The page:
The book is full of period details and rich descriptions. How long did it take you to perform your research for this book and did you travel to any of the locations mentioned within its pages?
It took six years to research and write THE LAST QUEEN, including several trips to Spain. I did visit most of the sites mentioned in the book, as fortunately many of them are still extant, if somewhat changed since her time. The challenge after the research was to sort through it all and decide what I wanted to write about. Fortunately, it soon became clear that I wanted to focus on the woman herself— the fallible, humane, courageous and often lonely woman, whose experiences, while different from ours, certainly, are universal in her struggle to balance life and duty, betrayal and love. I even took a drive from Burgos to Toro in Spain, tracing Juana’s own trajectory.
You’ve written The Last Queen from Juana’s point of view. Did you find that difficult?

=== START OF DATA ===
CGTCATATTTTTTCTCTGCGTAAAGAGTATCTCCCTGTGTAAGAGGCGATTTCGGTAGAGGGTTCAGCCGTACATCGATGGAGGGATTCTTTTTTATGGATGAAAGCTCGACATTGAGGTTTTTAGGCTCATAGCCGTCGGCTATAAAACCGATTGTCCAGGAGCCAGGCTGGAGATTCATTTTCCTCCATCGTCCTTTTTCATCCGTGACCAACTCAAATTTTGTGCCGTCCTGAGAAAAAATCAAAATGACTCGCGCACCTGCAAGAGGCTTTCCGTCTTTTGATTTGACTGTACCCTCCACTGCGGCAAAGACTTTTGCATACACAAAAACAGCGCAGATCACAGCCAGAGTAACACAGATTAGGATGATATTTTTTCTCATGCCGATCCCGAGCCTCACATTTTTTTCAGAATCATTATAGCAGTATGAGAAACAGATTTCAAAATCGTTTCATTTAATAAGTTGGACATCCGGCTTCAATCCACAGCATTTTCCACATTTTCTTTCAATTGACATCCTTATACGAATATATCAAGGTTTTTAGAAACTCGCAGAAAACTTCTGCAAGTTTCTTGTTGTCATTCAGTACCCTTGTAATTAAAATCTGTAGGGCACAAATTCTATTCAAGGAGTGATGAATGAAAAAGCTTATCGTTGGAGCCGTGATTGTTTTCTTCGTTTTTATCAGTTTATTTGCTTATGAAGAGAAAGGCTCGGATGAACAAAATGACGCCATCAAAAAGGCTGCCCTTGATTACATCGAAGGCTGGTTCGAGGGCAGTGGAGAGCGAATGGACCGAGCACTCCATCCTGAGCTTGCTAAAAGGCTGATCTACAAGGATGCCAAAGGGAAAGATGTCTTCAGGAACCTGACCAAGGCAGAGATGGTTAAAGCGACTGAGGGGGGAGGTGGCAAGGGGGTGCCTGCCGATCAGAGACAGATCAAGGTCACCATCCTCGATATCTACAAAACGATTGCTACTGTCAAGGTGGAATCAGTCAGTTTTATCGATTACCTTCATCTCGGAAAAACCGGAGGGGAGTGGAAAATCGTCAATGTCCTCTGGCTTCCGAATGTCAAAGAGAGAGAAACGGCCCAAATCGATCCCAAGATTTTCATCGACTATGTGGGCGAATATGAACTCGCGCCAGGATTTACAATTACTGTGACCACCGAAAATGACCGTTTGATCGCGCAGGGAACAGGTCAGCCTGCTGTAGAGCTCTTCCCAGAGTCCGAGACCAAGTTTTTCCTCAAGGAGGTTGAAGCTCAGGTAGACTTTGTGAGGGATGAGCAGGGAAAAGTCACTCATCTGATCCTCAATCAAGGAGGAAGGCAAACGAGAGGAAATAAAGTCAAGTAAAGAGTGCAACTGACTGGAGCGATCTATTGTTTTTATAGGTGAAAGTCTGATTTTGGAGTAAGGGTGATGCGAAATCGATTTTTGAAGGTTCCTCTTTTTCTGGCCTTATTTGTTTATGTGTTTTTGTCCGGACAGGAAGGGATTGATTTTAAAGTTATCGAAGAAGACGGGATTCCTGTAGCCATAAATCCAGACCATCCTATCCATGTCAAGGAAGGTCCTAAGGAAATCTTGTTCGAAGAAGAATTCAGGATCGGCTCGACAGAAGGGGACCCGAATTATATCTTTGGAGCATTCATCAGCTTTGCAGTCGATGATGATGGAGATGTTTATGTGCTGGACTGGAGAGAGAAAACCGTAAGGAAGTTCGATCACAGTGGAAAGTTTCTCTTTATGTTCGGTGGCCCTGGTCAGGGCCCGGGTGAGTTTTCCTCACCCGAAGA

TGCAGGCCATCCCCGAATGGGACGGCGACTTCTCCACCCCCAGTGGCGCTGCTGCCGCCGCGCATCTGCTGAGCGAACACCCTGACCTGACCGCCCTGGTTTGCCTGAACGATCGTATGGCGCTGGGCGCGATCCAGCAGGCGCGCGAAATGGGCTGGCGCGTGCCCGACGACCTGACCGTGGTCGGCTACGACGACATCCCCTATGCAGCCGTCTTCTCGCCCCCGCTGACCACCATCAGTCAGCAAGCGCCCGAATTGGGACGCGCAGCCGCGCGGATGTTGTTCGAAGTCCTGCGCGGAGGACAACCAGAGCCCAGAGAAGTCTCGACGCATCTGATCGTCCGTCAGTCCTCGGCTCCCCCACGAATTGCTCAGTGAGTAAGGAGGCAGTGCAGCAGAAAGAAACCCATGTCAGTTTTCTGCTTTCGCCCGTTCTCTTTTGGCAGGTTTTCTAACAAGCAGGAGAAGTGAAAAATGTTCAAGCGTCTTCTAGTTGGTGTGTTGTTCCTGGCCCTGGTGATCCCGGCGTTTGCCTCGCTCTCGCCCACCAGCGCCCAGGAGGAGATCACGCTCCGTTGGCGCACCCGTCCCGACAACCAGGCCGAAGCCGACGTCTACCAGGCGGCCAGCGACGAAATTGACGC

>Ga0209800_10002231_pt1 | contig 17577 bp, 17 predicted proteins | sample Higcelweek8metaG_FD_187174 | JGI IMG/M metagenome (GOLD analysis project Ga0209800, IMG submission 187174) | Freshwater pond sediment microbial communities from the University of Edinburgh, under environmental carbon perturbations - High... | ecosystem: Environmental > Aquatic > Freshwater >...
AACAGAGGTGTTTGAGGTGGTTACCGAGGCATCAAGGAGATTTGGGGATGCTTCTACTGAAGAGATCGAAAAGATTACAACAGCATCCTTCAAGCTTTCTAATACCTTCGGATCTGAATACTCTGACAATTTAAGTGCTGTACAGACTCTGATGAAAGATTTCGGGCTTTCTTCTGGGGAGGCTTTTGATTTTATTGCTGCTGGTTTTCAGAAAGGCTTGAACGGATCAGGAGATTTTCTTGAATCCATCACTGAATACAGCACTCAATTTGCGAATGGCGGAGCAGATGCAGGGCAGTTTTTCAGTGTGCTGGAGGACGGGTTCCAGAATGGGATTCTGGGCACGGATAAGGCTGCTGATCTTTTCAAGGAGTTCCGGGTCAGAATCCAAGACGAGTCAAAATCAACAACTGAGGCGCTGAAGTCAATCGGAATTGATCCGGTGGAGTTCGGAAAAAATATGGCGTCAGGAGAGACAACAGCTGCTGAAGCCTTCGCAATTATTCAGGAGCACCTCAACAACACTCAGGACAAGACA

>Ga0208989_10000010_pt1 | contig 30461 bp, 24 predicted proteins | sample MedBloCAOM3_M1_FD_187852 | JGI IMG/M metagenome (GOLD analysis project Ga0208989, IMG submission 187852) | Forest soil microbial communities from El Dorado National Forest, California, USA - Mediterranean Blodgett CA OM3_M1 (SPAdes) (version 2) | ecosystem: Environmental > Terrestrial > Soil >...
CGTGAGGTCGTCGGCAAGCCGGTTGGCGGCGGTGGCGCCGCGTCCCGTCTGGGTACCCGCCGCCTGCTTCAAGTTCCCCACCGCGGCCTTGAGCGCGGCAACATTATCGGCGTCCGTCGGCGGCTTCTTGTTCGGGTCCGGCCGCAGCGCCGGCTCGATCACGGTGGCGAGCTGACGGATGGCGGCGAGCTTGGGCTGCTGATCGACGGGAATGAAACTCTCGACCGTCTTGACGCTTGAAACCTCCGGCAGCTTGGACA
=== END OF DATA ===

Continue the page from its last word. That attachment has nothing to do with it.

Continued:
I didn’t, actually! What I found most difficult was getting up the courage to actually do it. I had written a previous version of the novel in third person, but my agent told me she felt something was missing, that Juana seemed too enigmatic. My agent didn’t tell me how she thought I could fix this, but as I began revising the manuscript, it soon became apparent that what I really needed to do was slip into Juana’s skin, to experience her life as she might have, through her eyes. It freaked me out at first, to attempt to write in the first person as a woman, but then I realized that writing is one art form where gender shouldn’t matter. We are invisible: our characters tell the story. And while I had to do some research to portray certain experiences, like giving birth, there were many other moments and emotions that Juana felt that were very familiar to me.